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McCain aims to ignite campaign with money, bio and issues tours
McCain 2008 AZGH105 4963253
Republican presidential candidate, Sen. John McCain, R-Ariz., speaks to reporters in Phoenix, Ariz., Monday, March 10, 2008. - photo by Associated Press
    PHOENIX — John McCain declared Monday he has been cancer-free since a bout with skin cancer 7 1/2 years ago, although the pending Republican presidential nominee underwent a full medical examination — including a cancer screening — earlier in the day.
    The Arizona senator pledged to release the test results before the end of April, the same timeframe for releasing his income tax returns.
    McCain cast the doctor’s visit as a routine part of his medical regimen, but the 71-year-old senator has faced questions about whether he is beyond the risk of a recurrence of cancer.
    In August 2000, doctors operated on the left side of his face to treat melanoma, the source of a cancerous growth on his temple. The surgery marked him in such a way that McCain often jokes, ‘‘I have more scars than Frankenstein.’’
    ‘‘Everything’s fine,’’ McCain said at a news conference. ‘‘Like most Americans, I go see my doctor fairly frequently.’’
    Later, during a flight to St. Louis, McCain was asked if he was cancer-free. ‘‘Oh yeah,’’ he responded.
    The medical exam was the first order of business in McCain’s first full week as the presumed GOP nominee. It also kicked off a multifaceted effort aimed at reintroducing the senator to voters while Democrats Barack Obama and Hillary Rodham Clinton continue battle for their party’s nomination.
    One component was a fundraising tour that will take McCain to Missouri, New York, Massachusetts, Pennsylvania and Illinois this week.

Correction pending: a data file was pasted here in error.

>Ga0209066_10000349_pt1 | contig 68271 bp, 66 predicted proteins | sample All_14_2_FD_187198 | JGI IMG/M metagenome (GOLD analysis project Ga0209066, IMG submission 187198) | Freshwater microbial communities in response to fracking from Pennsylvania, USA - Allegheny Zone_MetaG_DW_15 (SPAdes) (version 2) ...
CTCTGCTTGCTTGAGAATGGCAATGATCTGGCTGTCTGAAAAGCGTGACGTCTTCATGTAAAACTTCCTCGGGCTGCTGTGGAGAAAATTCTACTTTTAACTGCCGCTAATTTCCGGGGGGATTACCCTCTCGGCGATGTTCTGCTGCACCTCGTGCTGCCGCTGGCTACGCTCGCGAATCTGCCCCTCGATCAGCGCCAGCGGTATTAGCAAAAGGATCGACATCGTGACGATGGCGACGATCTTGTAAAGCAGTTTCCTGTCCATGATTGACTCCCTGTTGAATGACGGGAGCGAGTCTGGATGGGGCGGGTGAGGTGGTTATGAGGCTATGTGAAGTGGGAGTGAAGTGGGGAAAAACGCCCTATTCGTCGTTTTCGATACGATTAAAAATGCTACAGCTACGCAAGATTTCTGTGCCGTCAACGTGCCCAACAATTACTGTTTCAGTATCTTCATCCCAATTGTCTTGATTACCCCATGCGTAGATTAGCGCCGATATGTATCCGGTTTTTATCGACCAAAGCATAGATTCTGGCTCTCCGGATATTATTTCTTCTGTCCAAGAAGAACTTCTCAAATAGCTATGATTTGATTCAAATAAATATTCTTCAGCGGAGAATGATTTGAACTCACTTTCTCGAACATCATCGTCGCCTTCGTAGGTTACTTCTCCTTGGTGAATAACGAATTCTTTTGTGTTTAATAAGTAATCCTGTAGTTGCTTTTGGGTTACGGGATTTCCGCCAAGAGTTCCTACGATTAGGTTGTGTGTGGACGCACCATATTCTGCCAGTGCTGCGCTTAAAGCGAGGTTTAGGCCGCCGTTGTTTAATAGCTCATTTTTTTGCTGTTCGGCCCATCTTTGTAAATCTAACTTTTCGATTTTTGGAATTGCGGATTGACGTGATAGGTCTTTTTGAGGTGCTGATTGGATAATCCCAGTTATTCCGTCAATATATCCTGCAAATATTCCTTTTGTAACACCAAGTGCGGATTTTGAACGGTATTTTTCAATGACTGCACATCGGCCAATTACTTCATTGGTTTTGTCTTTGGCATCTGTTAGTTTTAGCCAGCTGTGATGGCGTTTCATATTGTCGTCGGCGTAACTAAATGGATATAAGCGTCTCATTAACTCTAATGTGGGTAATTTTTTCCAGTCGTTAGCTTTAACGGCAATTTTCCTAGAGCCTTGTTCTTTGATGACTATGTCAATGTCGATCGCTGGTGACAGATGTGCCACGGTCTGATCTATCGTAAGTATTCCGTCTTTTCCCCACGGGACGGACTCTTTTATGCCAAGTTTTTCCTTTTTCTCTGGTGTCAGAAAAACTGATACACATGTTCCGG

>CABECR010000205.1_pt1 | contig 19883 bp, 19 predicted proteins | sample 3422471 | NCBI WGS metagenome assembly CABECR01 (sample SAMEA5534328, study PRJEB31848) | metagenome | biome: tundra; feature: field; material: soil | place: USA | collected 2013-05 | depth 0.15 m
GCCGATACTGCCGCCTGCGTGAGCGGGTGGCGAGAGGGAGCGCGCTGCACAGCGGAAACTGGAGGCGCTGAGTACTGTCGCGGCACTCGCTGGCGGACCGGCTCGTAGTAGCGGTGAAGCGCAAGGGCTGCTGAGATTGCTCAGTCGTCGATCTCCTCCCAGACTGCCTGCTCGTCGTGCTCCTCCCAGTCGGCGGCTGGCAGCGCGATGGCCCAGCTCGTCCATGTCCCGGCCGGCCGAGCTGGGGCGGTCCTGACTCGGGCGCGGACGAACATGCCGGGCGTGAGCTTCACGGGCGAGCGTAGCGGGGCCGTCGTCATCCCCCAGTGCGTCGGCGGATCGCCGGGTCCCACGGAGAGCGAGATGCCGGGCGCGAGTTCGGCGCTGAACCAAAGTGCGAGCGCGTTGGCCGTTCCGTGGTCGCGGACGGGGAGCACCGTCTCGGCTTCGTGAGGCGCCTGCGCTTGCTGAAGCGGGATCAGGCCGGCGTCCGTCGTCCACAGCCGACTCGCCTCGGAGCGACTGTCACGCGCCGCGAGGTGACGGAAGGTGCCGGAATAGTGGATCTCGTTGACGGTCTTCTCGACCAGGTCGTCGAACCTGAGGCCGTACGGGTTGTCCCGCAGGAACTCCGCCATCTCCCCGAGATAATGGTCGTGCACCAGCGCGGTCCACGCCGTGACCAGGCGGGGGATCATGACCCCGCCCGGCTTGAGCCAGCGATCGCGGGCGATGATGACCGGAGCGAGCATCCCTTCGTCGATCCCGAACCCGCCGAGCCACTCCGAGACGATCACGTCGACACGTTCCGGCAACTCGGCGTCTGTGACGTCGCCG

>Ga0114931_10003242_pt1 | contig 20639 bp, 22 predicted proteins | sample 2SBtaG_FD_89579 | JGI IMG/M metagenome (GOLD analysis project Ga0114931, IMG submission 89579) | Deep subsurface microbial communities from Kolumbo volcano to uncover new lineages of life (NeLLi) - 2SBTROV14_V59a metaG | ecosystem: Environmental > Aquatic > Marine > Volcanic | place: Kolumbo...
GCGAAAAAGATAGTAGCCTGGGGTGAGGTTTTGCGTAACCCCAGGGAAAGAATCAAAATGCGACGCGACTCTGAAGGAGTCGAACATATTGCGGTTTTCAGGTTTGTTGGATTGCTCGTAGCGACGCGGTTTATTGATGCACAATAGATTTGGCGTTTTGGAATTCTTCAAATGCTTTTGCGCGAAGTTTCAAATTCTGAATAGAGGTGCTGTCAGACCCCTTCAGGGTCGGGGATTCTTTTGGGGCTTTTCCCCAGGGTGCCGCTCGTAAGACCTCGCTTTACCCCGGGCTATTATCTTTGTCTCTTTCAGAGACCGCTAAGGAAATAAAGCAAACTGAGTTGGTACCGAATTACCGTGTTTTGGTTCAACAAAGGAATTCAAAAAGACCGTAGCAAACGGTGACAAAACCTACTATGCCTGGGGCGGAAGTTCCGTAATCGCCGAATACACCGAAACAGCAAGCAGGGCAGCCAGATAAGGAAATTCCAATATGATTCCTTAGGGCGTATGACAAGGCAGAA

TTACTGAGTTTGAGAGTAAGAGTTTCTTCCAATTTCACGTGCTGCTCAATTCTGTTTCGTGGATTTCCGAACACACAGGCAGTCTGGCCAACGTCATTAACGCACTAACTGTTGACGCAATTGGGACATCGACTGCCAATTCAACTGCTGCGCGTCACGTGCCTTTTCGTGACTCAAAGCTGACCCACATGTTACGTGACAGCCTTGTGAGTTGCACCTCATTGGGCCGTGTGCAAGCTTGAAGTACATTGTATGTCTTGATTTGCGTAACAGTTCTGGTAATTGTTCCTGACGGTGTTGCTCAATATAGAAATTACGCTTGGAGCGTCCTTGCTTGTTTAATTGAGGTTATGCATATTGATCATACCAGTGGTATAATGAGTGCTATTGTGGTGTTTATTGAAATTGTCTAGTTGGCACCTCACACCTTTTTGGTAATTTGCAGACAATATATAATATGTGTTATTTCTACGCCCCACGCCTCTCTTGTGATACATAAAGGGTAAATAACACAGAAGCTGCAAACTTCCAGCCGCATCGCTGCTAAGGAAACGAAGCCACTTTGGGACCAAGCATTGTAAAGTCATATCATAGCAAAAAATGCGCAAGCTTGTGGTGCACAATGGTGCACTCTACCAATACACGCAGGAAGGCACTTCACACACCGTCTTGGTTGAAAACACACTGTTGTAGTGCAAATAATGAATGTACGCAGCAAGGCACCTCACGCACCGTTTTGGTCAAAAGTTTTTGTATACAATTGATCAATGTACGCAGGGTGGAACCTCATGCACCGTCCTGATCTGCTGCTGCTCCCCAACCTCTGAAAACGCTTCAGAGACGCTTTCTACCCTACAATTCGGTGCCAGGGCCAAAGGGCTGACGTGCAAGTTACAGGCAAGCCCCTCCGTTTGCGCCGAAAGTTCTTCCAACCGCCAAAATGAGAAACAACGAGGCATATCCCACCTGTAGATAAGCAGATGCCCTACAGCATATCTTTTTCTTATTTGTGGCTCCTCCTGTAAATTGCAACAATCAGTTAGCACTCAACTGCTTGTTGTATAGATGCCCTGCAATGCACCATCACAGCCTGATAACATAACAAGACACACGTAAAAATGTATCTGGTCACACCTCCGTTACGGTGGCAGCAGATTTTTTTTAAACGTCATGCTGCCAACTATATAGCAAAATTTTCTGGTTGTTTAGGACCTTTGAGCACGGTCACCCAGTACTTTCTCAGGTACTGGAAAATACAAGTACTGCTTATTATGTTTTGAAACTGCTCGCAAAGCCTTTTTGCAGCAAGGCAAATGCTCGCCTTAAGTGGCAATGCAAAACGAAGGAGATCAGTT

Next week, he heads overseas for a visit to Europe and the Middle East that will also include a stop in Iraq. McCain divulged the trip despite security concerns from the Pentagon, telling reporters, ‘‘I don’t mind telling you, the Pentagon goes ballistic. They go ballistic.’’
    Upon his return, he plans a major foreign policy address, followed by a tour taking him to important sites in his personal biography.
    Among the expected stops: McCain Field in Mississippi, a Navy facility named for his grandfather, a former admiral; Jacksonville, Fla., where McCain returned from his time as a Vietnam prisoner of war and commanded the largest flight squadron in the Navy; and Alexandria, Va., and Annapolis, Md., where he went to high school and then the Naval Academy.
    That tour is expected to be followed by a trip aimed at outlining McCain’s positions on issues such as the economy and the environment, as well as his concern for less-affluent areas of the country, such as Appalachia.
    ‘‘Whenever you’re the nominee of your party, I think people will want to re-examine the candidate,’’ McCain said. ‘‘I’d like to believe that all 300 million Americans know me, but unfortunately, that’s not the case. I’ll have to work hard to attract their votes.’’
    Fundraising is fundamental to that effort, since McCain has far less money than both of his potential Democratic opponents. Clinton has more than doubled McCain’s donations; Obama has nearly tripled the Arizona senator’s total.
    Obama raised $55 million in February alone, while Clinton collected $35 million. McCain has not yet released his February totals.
    Obama and Clinton also far exceed him in cash on hand.
    As of Jan. 31, Obama, a senator from Illinois, had raised $141 million, with $25 million cash on hand; Clinton, a senator from New York and former first lady, had raised $138 million and had $29 million cash on hand.
    By contrast, McCain has raised $55 million and had $5.2 million cash on hand at the end of January.
    An invitation to his event Wednesday night at the Taj Boston hotel is fairly typical of those this week: $2,300 donations — the maximum allowable for each primary and general election campaign — are required for a private reception with McCain. A half-hour later, the tab drops to $1,000 per person for a more widely accessible general reception.
    It was uncertain whether former Massachusetts Gov. Mitt Romney, who had challenged McCain for the Republican nomination, would attend the event.

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